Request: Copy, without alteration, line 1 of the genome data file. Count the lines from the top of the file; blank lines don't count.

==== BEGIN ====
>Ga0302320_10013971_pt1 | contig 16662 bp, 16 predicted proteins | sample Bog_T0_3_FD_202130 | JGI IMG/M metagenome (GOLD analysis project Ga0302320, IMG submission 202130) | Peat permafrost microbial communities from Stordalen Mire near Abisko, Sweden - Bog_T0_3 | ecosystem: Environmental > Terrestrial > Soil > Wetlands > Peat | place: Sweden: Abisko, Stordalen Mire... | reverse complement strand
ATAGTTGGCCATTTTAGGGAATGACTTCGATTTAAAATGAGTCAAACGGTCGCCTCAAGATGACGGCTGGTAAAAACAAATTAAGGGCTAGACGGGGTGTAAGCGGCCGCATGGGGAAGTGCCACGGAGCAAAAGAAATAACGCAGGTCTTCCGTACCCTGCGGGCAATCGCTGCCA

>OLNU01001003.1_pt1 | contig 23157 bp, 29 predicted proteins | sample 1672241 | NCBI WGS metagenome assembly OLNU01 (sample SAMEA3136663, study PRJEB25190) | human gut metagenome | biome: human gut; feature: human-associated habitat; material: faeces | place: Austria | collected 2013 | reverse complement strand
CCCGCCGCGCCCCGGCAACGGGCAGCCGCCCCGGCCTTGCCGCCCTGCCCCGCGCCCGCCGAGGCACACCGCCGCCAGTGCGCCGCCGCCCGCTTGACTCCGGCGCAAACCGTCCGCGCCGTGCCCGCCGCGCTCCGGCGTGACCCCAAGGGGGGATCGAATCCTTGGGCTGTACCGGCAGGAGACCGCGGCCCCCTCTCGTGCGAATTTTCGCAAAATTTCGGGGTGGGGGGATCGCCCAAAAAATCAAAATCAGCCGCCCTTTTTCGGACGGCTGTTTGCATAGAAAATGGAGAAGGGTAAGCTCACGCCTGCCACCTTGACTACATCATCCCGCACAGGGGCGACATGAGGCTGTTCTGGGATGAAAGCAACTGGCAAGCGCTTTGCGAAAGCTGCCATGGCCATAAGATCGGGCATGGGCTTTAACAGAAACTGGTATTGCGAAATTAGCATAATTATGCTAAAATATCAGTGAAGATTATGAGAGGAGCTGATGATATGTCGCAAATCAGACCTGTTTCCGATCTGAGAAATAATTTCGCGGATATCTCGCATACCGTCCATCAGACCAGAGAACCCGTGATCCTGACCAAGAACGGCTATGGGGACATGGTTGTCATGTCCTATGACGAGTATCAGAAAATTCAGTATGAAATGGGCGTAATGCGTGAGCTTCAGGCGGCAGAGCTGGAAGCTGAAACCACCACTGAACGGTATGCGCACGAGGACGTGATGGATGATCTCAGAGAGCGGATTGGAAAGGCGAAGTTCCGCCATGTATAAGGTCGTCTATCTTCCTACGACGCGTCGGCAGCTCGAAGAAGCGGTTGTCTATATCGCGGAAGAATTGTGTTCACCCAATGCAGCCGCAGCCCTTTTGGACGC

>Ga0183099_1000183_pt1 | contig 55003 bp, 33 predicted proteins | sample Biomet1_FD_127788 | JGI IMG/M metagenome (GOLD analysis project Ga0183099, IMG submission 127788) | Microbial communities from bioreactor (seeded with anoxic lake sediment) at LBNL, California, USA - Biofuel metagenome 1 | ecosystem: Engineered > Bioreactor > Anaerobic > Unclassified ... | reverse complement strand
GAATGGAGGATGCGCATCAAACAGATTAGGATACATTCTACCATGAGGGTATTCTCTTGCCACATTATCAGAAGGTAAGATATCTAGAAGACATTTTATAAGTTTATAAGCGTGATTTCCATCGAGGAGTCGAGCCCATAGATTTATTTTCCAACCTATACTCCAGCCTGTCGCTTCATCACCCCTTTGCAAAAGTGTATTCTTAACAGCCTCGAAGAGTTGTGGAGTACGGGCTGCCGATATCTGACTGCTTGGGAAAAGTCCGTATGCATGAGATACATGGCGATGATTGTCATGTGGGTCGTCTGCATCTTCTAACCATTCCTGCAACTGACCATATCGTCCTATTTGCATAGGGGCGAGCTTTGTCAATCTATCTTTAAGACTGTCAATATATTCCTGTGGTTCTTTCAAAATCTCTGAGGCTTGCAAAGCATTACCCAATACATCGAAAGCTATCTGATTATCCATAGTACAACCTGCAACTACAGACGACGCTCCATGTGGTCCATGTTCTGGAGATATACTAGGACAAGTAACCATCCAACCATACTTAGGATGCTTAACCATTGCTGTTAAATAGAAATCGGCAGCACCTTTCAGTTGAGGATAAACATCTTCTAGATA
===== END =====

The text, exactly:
>Ga0302320_10013971_pt1 | contig 16662 bp, 16 predicted proteins | sample Bog_T0_3_FD_202130 | JGI IMG/M metagenome (GOLD analysis project Ga0302320, IMG submission 202130) | Peat permafrost microbial communities from Stordalen Mire near Abisko, Sweden - Bog_T0_3 | ecosystem: Environmental > Terrestrial > Soil > Wetlands > Peat | place: Sweden: Abisko, Stordalen Mire... | reverse complement strand